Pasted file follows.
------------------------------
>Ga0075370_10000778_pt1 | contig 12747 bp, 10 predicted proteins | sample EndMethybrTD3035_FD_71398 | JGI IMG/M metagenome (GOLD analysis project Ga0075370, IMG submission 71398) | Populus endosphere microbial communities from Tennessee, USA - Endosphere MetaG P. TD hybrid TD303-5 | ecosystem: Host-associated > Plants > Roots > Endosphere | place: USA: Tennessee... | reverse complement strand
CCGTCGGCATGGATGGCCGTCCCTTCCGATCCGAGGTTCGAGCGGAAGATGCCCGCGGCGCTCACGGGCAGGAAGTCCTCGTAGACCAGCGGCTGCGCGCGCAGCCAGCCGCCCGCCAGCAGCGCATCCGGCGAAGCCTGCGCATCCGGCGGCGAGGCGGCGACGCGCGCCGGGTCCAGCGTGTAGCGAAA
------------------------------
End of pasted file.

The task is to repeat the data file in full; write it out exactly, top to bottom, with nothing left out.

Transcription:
>Ga0075370_10000778_pt1 | contig 12747 bp, 10 predicted proteins | sample EndMethybrTD3035_FD_71398 | JGI IMG/M metagenome (GOLD analysis project Ga0075370, IMG submission 71398) | Populus endosphere microbial communities from Tennessee, USA - Endosphere MetaG P. TD hybrid TD303-5 | ecosystem: Host-associated > Plants > Roots > Endosphere | place: USA: Tennessee... | reverse complement strand
CCGTCGGCATGGATGGCCGTCCCTTCCGATCCGAGGTTCGAGCGGAAGATGCCCGCGGCGCTCACGGGCAGGAAGTCCTCGTAGACCAGCGGCTGCGCGCGCAGCCAGCCGCCCGCCAGCAGCGCATCCGGCGAAGCCTGCGCATCCGGCGGCGAGGCGGCGACGCGCGCCGGGTCCAGCGTGTAGCGAAA